It's hard to imagine terrorists targeting the 12 building facades sitting atop the railroad trestle over Cooper Street. The lighted gateway into Cooper-Young, one of Memphis' most recognizable examples of urban art, is not exactly vital for transportation. But try telling that to the insurance companies.
Marc Long, president of the Cooper-Young Community Association (CYCA), went before the City Council's Personnel, Intergovernmental, and Annexation committee last week, proposing that the city take over ownership of the art trestle and all the costs associated with it. Meanwhile, the group would retain ownership of the art.
"For the initial project," Long said later, "we had money from grants from the city and the Community Foundation [of Greater Memphis] along with matching funds from private donors and corporate donors. At that point, we took full responsibility [for the trestle] because we had the money in the grants to do it. After 9/11, the insurance went up and we started choking a little bit."
In fact, after 9/11, the insurance skyrocketed from under $1,000 to about $4,000 a year. Last year, the CYCA held its first annual Art for Art's Sake auction to cover the maintenance costs of the trestle and came close to raising the necessary amount. This year's costs will be offset by the CYCA's second annual art auction, scheduled for April 3rd.
"I think it has become a landmark for our community," said Long. "It represents our neighborhood very well." In fact, the community association even uses the trestle as part of its logo.
After years of neglect, the trestle was donated to the community by Union Pacific Railroad. The art -- facades representing Cooper-Young buildings and homes -- was created by local metal sculptor Jill Turman Brogdon and installed as a gateway to the neighborhood.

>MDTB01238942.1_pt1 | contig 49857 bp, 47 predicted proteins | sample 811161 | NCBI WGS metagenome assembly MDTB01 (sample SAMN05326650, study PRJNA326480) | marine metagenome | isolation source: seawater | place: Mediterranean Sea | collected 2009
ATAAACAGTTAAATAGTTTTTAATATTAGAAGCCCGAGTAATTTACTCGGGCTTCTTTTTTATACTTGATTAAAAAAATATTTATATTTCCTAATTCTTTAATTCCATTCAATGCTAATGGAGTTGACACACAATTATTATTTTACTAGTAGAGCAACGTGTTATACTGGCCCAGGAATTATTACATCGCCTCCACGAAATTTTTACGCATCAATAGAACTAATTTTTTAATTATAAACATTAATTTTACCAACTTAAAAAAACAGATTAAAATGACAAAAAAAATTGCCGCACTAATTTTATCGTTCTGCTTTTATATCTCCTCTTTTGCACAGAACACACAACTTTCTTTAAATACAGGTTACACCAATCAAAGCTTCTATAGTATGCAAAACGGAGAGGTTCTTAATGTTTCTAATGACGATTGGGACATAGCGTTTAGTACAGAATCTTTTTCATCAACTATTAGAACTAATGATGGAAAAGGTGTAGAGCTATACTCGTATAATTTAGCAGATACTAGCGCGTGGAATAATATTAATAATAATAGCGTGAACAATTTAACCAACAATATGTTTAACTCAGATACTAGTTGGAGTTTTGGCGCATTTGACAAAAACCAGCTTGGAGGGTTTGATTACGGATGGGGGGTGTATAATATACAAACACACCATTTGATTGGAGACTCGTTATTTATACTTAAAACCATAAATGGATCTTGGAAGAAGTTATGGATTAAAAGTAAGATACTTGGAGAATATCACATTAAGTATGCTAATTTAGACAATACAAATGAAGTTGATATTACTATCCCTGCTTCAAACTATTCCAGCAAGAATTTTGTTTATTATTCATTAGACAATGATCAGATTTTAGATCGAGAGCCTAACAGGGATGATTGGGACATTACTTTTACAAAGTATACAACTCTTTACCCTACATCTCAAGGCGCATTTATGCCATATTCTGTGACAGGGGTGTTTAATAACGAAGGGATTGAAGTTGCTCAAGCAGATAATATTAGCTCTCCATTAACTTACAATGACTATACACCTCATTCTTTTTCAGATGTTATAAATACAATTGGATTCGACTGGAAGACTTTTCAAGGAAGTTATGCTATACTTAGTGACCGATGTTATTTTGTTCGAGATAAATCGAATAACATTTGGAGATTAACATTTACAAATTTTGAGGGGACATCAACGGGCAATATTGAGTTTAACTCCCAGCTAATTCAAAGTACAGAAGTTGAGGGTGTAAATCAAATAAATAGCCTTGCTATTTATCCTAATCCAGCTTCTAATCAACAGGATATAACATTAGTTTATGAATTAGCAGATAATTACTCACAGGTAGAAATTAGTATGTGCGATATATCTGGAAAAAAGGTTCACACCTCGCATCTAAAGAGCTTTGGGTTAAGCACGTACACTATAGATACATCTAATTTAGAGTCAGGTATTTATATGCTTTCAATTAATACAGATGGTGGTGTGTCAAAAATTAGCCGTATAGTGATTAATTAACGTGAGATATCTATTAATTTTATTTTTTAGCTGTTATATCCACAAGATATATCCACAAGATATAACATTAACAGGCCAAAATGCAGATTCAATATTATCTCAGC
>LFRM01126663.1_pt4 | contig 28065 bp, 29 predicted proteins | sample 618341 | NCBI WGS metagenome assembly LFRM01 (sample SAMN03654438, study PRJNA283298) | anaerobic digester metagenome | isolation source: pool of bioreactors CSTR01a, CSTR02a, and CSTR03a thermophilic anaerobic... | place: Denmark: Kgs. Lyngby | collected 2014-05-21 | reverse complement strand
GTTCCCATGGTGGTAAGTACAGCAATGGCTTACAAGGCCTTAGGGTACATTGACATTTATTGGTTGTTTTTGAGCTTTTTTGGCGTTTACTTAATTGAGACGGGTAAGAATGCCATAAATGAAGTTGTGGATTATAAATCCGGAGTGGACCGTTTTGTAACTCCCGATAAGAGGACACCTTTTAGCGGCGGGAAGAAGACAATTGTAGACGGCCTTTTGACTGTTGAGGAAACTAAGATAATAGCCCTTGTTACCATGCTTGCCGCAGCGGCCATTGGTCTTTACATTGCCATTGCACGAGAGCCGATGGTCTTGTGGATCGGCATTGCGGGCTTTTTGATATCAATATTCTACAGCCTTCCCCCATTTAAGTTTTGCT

Last year, it cost the CYCA about $5,000 for the insurance, electricity, small painting jobs, and new light bulbs. "We don't mind taking care of the light maintenance," said Long. "For the larger items, it is difficult for us."
Because the association's lease with the city for the air space above the trestle is up for renewal this year, the association decided to see if another arrangement could be worked out with the city.
Though council members made no move toward city ownership of the property, they did seem supportive of the project. After council member Janet Hooks proposed the idea of additional city grants to fund the trestle's maintenance, Councilman E.C. Jones asked the UrbanArt Commission about a citywide gateway project.
Hooks called the Cooper-Young art trestle a "very worthy project" and said, "There are numerous trestles thoughout my district. I would love to see this type of artwork around the city."
In addition to citywide interest, the trestle has received national attention as other neighborhoods around the country have looked to do similar projects.
"I'm very optimistic that something good will come out of this," Long said of his meeting with the City Council. "A lot of neighborhoods would love to have something like this. We would love to do it on every trestle in our neighborhood. We have two more."